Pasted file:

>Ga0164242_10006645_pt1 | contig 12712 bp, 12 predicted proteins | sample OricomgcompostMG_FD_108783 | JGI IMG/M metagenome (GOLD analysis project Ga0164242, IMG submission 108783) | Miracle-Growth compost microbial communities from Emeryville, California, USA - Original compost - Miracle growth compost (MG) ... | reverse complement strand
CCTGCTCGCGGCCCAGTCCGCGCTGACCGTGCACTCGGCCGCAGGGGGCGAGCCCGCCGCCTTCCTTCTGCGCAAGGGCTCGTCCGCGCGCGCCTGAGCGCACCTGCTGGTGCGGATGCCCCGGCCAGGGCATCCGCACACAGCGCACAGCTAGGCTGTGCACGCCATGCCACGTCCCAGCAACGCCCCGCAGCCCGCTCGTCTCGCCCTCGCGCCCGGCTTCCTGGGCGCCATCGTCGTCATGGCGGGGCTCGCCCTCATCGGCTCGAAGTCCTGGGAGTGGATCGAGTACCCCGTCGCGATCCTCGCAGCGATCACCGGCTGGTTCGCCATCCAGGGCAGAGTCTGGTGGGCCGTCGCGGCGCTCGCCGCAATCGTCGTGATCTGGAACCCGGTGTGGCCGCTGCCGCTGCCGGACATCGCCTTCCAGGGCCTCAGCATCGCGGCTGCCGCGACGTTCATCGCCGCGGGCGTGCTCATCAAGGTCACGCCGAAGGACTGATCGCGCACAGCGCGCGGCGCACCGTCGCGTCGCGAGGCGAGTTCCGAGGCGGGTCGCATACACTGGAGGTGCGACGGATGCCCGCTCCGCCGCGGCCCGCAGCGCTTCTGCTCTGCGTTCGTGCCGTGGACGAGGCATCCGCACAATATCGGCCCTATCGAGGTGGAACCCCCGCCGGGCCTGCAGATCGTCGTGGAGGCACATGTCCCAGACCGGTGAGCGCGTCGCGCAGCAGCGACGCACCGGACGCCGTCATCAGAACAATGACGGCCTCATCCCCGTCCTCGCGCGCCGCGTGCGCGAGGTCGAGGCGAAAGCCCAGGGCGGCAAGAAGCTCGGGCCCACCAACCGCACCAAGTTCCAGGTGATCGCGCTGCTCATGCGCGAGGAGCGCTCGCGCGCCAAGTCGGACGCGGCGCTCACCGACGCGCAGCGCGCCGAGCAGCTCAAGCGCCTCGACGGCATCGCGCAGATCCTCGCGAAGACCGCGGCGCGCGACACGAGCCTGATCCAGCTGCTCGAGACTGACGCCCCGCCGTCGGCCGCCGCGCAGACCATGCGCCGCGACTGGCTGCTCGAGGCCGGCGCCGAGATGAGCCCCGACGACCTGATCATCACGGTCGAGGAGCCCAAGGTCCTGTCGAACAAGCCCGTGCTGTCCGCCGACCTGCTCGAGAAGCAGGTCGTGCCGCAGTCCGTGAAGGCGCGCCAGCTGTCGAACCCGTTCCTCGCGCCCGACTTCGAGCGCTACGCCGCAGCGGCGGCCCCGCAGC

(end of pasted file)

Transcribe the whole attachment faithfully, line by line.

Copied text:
>Ga0164242_10006645_pt1 | contig 12712 bp, 12 predicted proteins | sample OricomgcompostMG_FD_108783 | JGI IMG/M metagenome (GOLD analysis project Ga0164242, IMG submission 108783) | Miracle-Growth compost microbial communities from Emeryville, California, USA - Original compost - Miracle growth compost (MG) ... | reverse complement strand
CCTGCTCGCGGCCCAGTCCGCGCTGACCGTGCACTCGGCCGCAGGGGGCGAGCCCGCCGCCTTCCTTCTGCGCAAGGGCTCGTCCGCGCGCGCCTGAGCGCACCTGCTGGTGCGGATGCCCCGGCCAGGGCATCCGCACACAGCGCACAGCTAGGCTGTGCACGCCATGCCACGTCCCAGCAACGCCCCGCAGCCCGCTCGTCTCGCCCTCGCGCCCGGCTTCCTGGGCGCCATCGTCGTCATGGCGGGGCTCGCCCTCATCGGCTCGAAGTCCTGGGAGTGGATCGAGTACCCCGTCGCGATCCTCGCAGCGATCACCGGCTGGTTCGCCATCCAGGGCAGAGTCTGGTGGGCCGTCGCGGCGCTCGCCGCAATCGTCGTGATCTGGAACCCGGTGTGGCCGCTGCCGCTGCCGGACATCGCCTTCCAGGGCCTCAGCATCGCGGCTGCCGCGACGTTCATCGCCGCGGGCGTGCTCATCAAGGTCACGCCGAAGGACTGATCGCGCACAGCGCGCGGCGCACCGTCGCGTCGCGAGGCGAGTTCCGAGGCGGGTCGCATACACTGGAGGTGCGACGGATGCCCGCTCCGCCGCGGCCCGCAGCGCTTCTGCTCTGCGTTCGTGCCGTGGACGAGGCATCCGCACAATATCGGCCCTATCGAGGTGGAACCCCCGCCGGGCCTGCAGATCGTCGTGGAGGCACATGTCCCAGACCGGTGAGCGCGTCGCGCAGCAGCGACGCACCGGACGCCGTCATCAGAACAATGACGGCCTCATCCCCGTCCTCGCGCGCCGCGTGCGCGAGGTCGAGGCGAAAGCCCAGGGCGGCAAGAAGCTCGGGCCCACCAACCGCACCAAGTTCCAGGTGATCGCGCTGCTCATGCGCGAGGAGCGCTCGCGCGCCAAGTCGGACGCGGCGCTCACCGACGCGCAGCGCGCCGAGCAGCTCAAGCGCCTCGACGGCATCGCGCAGATCCTCGCGAAGACCGCGGCGCGCGACACGAGCCTGATCCAGCTGCTCGAGACTGACGCCCCGCCGTCGGCCGCCGCGCAGACCATGCGCCGCGACTGGCTGCTCGAGGCCGGCGCCGAGATGAGCCCCGACGACCTGATCATCACGGTCGAGGAGCCCAAGGTCCTGTCGAACAAGCCCGTGCTGTCCGCCGACCTGCTCGAGAAGCAGGTCGTGCCGCAGTCCGTGAAGGCGCGCCAGCTGTCGAACCCGTTCCTCGCGCCCGACTTCGAGCGCTACGCCGCAGCGGCGGCCCCGCAGC